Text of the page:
Adaptive antenna array could improve access to NASA's Earth observing satellites
Data from space
Sophisticated signal processing techniques and simple proof-of-principle antenna arrays built from PVC pipe, aluminum foil and copper wire could revolutionize the way NASA obtains data from its Earth observing satellites.
If the adaptive array system being studied by NASA and Georgia Institute of Technology researchers ultimately proves feasible, it could dramatically decrease the cost of building and maintaining ground stations, thus enabling the cost-effective construction of many more ground stations. Ultimately, that could make information from the space agency's Earth-observing satellites more widely and rapidly available.
The "off-the-shelf" technology has already demonstrated that it can successfully receive one satellite telemetry frequency.
"The dream would be to provide total global coverage with these antenna systems and to network the systems together to make these NASA information services available to anybody sitting at a computer, almost like video-on-demand," explained Mary Ann Ingram, a professor in Georgia Tech's School of Electrical and Computer Engineering. "Timely information from Earth-observing satellites could be useful in many ways, such as directing operations to fight a forest fire, for instance."
Information from satellites such as Earth Observing-1 (EO-1) is now downlinked to various 11-meter dishes, primarily in the Arctic Circle, where sub-zero temperatures create maintenance and reliability issues for their complex aiming mechanisms.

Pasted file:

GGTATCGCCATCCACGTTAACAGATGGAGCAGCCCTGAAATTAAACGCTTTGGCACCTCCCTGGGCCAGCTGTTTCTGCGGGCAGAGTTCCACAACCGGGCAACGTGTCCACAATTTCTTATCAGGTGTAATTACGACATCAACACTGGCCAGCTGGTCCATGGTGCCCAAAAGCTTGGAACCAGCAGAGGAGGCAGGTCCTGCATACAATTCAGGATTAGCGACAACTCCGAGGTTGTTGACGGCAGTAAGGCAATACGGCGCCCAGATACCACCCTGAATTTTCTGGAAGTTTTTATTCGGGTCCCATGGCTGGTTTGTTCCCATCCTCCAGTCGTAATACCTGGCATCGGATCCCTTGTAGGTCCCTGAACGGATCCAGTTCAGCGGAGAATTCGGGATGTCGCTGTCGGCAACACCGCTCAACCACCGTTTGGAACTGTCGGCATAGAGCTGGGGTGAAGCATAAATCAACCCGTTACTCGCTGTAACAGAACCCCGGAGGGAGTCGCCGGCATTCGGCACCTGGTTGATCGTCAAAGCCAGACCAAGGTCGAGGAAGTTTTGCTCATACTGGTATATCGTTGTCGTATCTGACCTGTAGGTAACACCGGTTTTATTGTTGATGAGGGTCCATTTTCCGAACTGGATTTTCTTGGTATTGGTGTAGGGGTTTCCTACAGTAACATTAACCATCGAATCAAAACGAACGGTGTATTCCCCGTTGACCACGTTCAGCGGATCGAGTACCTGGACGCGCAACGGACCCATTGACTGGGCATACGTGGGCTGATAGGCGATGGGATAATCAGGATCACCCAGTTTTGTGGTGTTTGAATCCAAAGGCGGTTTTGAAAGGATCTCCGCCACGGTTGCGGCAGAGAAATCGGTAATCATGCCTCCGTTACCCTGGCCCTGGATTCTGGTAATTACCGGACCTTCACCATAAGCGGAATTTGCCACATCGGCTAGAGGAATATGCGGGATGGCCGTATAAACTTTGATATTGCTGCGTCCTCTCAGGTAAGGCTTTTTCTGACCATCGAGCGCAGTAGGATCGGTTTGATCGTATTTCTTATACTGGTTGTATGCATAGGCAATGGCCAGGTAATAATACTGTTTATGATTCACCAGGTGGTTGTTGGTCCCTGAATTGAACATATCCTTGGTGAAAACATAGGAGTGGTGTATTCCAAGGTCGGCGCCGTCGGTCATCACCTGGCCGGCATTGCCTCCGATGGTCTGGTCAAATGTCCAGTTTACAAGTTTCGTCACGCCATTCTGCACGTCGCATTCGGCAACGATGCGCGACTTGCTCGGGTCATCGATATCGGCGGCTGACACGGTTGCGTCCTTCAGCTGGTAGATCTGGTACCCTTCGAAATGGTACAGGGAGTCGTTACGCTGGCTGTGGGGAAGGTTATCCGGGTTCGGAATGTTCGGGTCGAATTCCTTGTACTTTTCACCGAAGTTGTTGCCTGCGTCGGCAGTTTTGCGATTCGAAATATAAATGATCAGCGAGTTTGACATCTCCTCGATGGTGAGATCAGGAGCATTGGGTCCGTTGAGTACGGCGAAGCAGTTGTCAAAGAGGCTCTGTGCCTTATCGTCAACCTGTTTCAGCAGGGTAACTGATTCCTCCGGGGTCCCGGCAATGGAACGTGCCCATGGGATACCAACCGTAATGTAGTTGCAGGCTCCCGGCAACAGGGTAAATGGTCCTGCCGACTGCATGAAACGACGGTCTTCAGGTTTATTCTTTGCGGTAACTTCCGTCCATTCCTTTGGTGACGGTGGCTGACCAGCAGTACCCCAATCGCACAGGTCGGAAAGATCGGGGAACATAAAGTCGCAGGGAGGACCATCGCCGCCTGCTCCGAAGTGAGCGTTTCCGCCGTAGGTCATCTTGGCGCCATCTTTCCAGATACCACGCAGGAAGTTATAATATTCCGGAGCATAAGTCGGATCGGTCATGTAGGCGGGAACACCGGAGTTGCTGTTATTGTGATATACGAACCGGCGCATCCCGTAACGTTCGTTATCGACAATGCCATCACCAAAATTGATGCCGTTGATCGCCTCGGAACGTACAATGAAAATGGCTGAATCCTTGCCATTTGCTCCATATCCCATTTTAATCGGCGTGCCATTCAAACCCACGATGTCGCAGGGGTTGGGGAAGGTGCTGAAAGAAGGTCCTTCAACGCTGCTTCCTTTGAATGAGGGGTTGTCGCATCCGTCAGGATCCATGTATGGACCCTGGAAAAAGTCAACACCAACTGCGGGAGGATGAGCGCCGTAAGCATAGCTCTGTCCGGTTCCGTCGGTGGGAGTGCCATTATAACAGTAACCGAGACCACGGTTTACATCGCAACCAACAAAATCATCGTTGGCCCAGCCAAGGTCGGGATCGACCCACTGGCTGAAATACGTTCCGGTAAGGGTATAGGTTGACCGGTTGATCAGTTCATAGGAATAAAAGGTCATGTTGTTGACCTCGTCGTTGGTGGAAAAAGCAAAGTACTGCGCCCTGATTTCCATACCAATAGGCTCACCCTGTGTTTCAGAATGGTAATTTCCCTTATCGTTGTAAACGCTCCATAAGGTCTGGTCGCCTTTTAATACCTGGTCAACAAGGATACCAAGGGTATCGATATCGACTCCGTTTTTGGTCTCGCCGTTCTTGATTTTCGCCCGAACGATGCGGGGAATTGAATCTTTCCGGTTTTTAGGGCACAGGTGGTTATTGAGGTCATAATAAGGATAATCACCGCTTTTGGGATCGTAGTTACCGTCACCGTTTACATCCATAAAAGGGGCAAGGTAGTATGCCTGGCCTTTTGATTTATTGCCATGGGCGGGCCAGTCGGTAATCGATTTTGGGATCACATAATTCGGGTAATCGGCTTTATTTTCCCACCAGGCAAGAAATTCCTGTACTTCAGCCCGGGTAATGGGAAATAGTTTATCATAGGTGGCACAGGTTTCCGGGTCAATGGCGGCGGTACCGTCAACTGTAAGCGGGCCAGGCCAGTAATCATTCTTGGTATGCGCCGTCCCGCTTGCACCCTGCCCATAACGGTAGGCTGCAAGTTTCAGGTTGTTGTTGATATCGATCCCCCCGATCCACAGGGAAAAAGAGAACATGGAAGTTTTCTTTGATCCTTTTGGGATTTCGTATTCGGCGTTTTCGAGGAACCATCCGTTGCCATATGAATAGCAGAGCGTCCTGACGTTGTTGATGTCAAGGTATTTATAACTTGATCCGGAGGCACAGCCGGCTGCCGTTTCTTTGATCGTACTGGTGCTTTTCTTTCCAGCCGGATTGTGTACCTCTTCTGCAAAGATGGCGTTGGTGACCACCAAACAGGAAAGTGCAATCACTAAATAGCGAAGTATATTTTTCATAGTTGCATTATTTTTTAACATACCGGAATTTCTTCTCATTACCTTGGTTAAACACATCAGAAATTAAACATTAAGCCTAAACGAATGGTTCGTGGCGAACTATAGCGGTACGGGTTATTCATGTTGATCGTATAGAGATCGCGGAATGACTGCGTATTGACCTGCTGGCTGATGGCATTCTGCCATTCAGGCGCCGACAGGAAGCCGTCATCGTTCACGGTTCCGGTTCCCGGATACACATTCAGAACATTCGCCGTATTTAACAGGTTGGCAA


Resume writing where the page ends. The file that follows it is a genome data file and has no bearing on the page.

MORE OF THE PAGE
Typically, satellites such as EO-1 are in contact with these antenna systems between five and eight times per day for ten minutes at a time. The present antenna systems cost about $4 million each, and require resident crews to operate and maintain them.
The NASA/Georgia Tech project envisions replacing these antennas with a network of inexpensive antenna arrays that would have no moving parts and use sophisticated software – instead of careful aiming – to gather data from the satellites. The network could lower operational costs while improving access to the information.
"When people use cell phones to make calls, there are no moving parts on the antennas," noted Dan Mandl, mission director for NASA's EO-1 program at Goddard Space Flight Center near Washington. "What I would like to do is build a continuous cell-like network around the world that would provide almost unlimited opportunities to downlink data."
Mandl compared NASA's existing downlink system to old-fashioned pay phones located off expressway exits. "If you witness an accident, you can open your cell phone and call for assistance," he said. "But if you don't have a cell phone, you have to get off the highway at the next exit and hunt for a pay phone. What we would like to do is give these satellites the equivalent of cell phones to allow anytime, anywhere contact."
The proof-of-principle adaptive arrays being tested by Ingram and her research team are built from inexpensive components, including common PVC piping and aluminum foil. Signals from the four antennas are analyzed using a processing technique that learns to improve its performance by constructively combining scattered and reflected versions of the signal, and by suppressing noise and interference.
That eliminates the need for costly front-end hardware and precise aiming of the antenna arrays, and allows flexibility in the location of the ground station.